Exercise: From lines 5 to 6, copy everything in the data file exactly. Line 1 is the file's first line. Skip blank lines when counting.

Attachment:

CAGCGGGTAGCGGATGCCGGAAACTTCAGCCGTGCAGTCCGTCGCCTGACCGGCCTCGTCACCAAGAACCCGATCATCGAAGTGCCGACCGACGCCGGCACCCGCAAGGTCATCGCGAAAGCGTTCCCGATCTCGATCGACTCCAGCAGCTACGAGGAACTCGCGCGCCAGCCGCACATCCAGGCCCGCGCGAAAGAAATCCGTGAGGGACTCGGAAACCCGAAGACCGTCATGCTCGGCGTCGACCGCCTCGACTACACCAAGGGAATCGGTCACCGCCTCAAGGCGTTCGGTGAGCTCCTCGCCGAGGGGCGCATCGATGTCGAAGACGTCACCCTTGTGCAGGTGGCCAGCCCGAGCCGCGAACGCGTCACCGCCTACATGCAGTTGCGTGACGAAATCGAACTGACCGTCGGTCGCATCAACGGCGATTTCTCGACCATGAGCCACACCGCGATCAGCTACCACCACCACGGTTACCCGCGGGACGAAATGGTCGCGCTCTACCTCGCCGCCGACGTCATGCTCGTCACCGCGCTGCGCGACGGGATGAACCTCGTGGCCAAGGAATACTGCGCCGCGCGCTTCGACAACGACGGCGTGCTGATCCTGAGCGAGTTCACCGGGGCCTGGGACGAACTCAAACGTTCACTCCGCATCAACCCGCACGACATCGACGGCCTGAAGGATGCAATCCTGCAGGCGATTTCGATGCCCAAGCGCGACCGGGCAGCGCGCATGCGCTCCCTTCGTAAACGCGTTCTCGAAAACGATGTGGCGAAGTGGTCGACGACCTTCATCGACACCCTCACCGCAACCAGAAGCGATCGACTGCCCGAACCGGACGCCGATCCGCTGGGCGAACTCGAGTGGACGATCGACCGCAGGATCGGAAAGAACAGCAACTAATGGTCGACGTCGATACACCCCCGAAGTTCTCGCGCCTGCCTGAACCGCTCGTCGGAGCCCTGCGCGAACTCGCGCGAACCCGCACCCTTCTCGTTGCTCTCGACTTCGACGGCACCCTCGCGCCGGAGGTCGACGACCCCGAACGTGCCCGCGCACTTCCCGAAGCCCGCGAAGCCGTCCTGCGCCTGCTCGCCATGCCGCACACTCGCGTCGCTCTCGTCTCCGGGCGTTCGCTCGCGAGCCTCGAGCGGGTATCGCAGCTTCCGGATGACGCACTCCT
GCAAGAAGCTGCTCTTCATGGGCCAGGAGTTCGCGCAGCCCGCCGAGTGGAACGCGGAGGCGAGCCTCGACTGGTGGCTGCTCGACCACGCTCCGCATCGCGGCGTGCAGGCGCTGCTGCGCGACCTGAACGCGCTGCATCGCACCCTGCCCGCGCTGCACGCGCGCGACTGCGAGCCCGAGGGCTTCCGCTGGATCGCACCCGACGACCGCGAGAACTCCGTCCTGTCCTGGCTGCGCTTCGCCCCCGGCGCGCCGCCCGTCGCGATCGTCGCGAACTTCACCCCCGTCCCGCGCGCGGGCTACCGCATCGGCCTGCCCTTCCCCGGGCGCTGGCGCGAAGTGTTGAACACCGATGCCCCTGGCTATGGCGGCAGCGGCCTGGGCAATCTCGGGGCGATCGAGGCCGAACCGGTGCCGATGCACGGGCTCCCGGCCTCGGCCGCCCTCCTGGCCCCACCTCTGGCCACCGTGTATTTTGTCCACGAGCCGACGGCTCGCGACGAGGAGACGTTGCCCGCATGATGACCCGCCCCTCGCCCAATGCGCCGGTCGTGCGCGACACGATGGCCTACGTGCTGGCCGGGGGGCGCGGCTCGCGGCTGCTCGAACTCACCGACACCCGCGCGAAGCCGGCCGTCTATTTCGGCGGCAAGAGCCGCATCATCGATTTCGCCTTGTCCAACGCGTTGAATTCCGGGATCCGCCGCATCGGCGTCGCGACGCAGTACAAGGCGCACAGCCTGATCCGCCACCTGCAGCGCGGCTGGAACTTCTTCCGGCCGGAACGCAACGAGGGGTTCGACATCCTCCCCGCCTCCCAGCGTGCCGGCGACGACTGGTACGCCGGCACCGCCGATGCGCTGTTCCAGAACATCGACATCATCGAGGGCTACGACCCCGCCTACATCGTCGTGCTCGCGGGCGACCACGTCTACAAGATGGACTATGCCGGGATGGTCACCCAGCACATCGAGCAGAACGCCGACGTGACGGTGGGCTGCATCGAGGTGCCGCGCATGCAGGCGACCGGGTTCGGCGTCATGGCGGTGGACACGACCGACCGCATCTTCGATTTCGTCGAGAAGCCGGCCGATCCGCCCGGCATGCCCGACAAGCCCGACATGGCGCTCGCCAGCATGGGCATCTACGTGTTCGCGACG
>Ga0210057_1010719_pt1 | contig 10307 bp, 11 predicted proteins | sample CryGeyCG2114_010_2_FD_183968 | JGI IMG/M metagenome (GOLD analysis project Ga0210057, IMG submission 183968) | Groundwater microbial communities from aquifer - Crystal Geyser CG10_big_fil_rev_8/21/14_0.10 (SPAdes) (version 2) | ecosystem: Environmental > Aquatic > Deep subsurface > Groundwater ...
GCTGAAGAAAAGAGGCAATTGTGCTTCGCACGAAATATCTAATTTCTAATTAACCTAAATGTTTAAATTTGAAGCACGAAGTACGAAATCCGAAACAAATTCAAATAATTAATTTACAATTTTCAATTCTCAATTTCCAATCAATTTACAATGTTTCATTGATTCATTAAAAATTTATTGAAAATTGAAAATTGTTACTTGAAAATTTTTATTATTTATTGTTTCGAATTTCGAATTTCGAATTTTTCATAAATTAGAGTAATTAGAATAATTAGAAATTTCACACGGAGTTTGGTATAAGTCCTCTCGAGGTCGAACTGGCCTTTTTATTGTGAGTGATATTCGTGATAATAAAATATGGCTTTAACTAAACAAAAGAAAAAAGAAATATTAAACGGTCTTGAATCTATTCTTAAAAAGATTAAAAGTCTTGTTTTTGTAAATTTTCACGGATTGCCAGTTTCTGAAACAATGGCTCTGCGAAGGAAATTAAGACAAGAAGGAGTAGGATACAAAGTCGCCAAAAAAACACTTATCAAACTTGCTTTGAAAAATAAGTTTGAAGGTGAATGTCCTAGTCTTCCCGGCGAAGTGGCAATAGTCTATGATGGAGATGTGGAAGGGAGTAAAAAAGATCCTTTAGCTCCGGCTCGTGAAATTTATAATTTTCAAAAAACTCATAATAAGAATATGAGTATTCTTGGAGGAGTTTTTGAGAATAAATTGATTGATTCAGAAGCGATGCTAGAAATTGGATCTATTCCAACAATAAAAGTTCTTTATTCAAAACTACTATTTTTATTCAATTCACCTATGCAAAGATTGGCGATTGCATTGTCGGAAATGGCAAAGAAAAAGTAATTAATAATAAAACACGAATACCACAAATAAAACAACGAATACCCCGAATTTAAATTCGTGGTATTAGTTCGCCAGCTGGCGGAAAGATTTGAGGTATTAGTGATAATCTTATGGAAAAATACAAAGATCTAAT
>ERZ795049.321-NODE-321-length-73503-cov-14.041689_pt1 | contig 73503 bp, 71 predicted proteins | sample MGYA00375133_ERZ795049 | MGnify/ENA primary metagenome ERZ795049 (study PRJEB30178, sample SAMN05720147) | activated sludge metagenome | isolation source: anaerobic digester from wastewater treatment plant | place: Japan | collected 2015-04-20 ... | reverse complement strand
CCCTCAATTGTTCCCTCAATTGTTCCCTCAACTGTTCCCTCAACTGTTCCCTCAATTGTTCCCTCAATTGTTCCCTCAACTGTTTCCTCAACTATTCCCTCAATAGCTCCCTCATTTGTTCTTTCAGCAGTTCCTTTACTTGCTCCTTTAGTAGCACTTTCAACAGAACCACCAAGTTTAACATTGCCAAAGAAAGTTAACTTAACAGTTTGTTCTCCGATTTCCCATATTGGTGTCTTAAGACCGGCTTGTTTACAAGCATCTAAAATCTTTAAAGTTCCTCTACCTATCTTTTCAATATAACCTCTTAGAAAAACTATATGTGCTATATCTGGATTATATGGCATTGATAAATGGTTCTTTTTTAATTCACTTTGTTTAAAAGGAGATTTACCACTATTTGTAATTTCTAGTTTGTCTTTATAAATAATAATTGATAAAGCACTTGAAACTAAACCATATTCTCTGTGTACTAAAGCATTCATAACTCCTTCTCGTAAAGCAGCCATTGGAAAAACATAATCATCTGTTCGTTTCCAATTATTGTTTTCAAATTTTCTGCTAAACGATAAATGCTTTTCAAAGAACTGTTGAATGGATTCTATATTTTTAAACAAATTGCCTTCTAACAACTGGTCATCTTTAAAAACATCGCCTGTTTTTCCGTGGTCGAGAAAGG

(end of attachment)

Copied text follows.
>ERZ795049.321-NODE-321-length-73503-cov-14.041689_pt1 | contig 73503 bp, 71 predicted proteins | sample MGYA00375133_ERZ795049 | MGnify/ENA primary metagenome ERZ795049 (study PRJEB30178, sample SAMN05720147) | activated sludge metagenome | isolation source: anaerobic digester from wastewater treatment plant | place: Japan | collected 2015-04-20 ... | reverse complement strand
CCCTCAATTGTTCCCTCAATTGTTCCCTCAACTGTTCCCTCAACTGTTCCCTCAATTGTTCCCTCAATTGTTCCCTCAACTGTTTCCTCAACTATTCCCTCAATAGCTCCCTCATTTGTTCTTTCAGCAGTTCCTTTACTTGCTCCTTTAGTAGCACTTTCAACAGAACCACCAAGTTTAACATTGCCAAAGAAAGTTAACTTAACAGTTTGTTCTCCGATTTCCCATATTGGTGTCTTAAGACCGGCTTGTTTACAAGCATCTAAAATCTTTAAAGTTCCTCTACCTATCTTTTCAATATAACCTCTTAGAAAAACTATATGTGCTATATCTGGATTATATGGCATTGATAAATGGTTCTTTTTTAATTCACTTTGTTTAAAAGGAGATTTACCACTATTTGTAATTTCTAGTTTGTCTTTATAAATAATAATTGATAAAGCACTTGAAACTAAACCATATTCTCTGTGTACTAAAGCATTCATAACTCCTTCTCGTAAAGCAGCCATTGGAAAAACATAATCATCTGTTCGTTTCCAATTATTGTTTTCAAATTTTCTGCTAAACGATAAATGCTTTTCAAAGAACTGTTGAATGGATTCTATATTTTTAAACAAATTGCCTTCTAACAACTGGTCATCTTTAAAAACATCGCCTGTTTTTCCGTGGTCGAGAAAGG